Monday, October 3, 2016

Saguaro National Park, Tucson, Arizona

The Saguaro Cactus are remarkable plants. Some are hundreds of years old; they grow very slowly and grow arms as they age. After 15 years a seedling may be only 12 inches tall. At about 30 years saguaros begin to flower and produce fruit. By 50 years it can be as tall as seven feet. After 75 years it may sprout its first branches, or arms. Branches begin as prickly balls, then extend out and upward. By 100 years the saguaro may reach 25 feet.


Saguaros that live 150 years or more attain the grandest sizes, towering 50 feet and weighing 16,000 pounds or more. These are the largest cacti in the United States.



Baby Saguaro

They have been called the monarch of the Sonoran Desert; the supreme symbol of the American Southwest. It is renowned for the variety of odd, all-to-human shapes it assumes - shapes that inspire wild and fanciful imaginings. 

Saguaros do die of old age, and they also die of other causes. Animals eat the seeds and seedlings, lightning and winds kill all ages. It is vulnerable during every stage of life. Some biologists believe that freezing is the major cause of saguaro deaths. In this park they are at their extreme northern and eastern range, where cold winter temperatures occur most often.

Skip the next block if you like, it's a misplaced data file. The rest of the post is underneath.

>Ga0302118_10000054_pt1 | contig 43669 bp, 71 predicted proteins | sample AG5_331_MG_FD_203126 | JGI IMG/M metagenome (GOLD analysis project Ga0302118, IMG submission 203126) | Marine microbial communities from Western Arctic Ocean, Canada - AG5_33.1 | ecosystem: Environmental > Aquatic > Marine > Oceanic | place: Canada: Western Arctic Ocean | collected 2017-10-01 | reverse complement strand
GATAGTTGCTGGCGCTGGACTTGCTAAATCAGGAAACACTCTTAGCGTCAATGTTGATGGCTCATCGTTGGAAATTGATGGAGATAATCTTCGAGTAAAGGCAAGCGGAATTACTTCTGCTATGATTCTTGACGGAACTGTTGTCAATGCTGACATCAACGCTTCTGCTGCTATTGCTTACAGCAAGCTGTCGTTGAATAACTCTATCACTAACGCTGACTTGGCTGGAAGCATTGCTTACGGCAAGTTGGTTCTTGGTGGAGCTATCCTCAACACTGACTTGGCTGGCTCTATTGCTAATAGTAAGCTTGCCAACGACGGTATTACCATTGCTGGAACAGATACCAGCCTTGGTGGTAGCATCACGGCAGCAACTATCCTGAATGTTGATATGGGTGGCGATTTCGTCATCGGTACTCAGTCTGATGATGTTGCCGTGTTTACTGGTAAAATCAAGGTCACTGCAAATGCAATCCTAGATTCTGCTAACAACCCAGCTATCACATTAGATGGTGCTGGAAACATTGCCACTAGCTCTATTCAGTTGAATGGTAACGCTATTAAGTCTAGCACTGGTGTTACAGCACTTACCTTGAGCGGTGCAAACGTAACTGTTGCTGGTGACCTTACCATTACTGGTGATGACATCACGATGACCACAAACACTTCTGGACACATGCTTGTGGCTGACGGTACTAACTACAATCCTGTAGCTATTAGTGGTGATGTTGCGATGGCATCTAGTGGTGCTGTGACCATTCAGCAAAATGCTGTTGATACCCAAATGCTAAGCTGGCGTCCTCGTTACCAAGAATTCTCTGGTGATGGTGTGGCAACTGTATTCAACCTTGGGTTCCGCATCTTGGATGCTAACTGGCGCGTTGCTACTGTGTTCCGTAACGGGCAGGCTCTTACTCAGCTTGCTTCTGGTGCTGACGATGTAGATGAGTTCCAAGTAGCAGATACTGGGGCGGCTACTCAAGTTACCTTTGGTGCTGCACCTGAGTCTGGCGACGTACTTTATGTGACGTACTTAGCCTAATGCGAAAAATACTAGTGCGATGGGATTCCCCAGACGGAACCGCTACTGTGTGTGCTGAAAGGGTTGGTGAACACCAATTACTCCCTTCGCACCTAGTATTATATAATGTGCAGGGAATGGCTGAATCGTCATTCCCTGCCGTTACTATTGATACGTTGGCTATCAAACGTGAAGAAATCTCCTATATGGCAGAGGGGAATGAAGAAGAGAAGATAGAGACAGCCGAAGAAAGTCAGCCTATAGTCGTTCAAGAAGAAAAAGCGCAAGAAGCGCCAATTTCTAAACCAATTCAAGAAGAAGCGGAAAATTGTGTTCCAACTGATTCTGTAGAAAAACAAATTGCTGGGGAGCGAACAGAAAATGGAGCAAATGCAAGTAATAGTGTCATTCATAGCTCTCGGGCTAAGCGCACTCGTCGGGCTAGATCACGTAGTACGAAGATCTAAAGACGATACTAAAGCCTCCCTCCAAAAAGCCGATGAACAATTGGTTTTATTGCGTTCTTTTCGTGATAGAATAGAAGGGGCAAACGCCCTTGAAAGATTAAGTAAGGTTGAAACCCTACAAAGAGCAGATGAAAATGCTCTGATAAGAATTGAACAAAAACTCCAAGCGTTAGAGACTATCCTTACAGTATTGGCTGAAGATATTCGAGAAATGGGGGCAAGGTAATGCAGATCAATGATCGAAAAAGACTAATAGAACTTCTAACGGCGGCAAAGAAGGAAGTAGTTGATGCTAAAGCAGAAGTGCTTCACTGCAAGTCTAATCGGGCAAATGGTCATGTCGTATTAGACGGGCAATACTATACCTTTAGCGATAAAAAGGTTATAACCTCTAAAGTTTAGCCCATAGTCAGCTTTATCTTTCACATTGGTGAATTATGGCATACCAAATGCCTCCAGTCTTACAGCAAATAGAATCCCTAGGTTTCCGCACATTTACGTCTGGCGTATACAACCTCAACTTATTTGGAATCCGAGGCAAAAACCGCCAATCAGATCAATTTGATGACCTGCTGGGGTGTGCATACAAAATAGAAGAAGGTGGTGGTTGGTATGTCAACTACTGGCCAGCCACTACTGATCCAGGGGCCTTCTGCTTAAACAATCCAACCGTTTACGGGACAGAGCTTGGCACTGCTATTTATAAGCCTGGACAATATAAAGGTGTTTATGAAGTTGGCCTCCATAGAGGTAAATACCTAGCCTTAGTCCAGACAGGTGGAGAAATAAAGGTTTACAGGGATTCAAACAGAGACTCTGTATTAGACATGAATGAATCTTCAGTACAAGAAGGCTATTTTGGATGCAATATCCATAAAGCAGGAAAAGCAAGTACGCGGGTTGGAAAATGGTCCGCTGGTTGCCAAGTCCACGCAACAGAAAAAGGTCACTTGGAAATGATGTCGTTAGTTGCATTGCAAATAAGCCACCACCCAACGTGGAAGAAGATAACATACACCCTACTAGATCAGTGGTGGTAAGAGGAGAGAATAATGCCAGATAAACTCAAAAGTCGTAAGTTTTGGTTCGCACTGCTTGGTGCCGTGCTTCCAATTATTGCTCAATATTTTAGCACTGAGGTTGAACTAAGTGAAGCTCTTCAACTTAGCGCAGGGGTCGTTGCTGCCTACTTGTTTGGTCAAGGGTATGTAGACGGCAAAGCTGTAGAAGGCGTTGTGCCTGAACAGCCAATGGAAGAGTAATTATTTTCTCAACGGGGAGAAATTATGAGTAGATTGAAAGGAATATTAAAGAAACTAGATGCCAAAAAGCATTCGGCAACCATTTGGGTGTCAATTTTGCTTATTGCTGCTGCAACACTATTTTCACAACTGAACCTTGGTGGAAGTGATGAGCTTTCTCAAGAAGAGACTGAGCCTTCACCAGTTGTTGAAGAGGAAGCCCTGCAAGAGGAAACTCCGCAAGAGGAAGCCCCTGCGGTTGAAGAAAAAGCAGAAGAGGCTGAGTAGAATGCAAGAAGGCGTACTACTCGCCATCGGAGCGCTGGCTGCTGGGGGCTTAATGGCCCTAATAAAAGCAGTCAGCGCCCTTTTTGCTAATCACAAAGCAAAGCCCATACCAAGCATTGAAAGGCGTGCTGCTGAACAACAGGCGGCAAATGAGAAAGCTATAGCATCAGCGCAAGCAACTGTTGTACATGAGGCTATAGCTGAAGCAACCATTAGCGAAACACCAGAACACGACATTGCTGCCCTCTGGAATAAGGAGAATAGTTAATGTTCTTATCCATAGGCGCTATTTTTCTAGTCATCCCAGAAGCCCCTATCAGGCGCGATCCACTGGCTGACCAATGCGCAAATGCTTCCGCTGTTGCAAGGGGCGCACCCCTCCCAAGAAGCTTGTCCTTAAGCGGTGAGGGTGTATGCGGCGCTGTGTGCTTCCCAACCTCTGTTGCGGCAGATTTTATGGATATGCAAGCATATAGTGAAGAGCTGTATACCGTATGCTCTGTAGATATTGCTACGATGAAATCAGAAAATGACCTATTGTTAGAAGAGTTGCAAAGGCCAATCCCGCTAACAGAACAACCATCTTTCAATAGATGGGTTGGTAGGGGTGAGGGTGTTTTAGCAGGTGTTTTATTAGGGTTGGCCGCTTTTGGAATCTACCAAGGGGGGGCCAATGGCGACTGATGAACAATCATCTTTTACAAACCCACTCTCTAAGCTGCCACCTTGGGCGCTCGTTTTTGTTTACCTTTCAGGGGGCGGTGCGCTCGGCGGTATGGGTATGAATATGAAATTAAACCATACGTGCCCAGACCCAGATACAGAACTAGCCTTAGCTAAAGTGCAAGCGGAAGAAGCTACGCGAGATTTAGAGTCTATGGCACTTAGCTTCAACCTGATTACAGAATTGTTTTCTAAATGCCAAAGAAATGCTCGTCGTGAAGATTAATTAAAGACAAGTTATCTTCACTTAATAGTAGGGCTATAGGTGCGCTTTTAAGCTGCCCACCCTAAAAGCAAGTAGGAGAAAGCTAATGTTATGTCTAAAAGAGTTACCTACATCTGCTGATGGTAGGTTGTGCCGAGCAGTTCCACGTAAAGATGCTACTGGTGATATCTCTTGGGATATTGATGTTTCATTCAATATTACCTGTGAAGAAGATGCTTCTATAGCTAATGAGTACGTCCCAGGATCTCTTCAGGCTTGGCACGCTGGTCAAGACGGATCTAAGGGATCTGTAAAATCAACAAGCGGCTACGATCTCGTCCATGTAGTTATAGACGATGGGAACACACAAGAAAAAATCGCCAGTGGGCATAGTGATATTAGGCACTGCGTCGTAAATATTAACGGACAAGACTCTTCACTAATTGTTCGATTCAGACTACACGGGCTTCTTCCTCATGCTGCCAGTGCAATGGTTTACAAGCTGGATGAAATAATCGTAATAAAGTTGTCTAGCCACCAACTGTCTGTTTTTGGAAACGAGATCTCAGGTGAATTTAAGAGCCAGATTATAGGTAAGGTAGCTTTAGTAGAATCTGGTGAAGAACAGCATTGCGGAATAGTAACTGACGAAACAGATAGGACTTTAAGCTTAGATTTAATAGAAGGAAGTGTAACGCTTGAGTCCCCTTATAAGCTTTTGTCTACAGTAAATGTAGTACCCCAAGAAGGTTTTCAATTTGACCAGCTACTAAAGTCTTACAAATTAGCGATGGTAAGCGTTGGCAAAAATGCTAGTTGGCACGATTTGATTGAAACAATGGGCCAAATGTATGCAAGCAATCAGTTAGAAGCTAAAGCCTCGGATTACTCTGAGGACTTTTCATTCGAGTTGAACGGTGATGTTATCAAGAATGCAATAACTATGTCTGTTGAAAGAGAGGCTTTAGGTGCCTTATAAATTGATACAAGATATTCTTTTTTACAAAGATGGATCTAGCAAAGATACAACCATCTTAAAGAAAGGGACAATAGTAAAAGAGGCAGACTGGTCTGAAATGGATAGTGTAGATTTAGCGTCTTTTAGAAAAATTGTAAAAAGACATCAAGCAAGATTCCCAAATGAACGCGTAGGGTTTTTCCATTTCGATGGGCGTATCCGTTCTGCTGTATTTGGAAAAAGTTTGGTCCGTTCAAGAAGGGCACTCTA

The Saguaros are home and food to many animals. The flowers open from late April to June. Each blossom opens after sunset in the cool of the night; by the next afternoon the flower has wilted and the brief period of bloom has ended. 

The fruit ripens in June and July. Javelinas, coyotes, foxes, squirrels and other rodents, harvester ants, and birds feed on the fruit and seeds.





Prickly Pear Cactus

Packrats use the Prickly Pear Cactus as a home. They collect stuff, including seeds, cactus pieces, grass, car keys, and bits of trash, and pile it into their homes. They have been known to maintain their houses for multiple generations, passing down their treasures to their offspring. Scientists studied former packrat homes that are nearby and over 40,000 years old. In them, they found seeds from grasses, pinyon pine and juniper trees which are now only found up in the mountains. Long ago, this area was likely covered in grass, pinyon, and juniper plants, giving a great-grandparent of these neighborhood archivists a very different view. How funny that these animals keep stuff for so long and pass it down to their heirs.


This guy was crossing the road as we approached, so I stopped and waited until he made it across the street.







No comments:

Post a Comment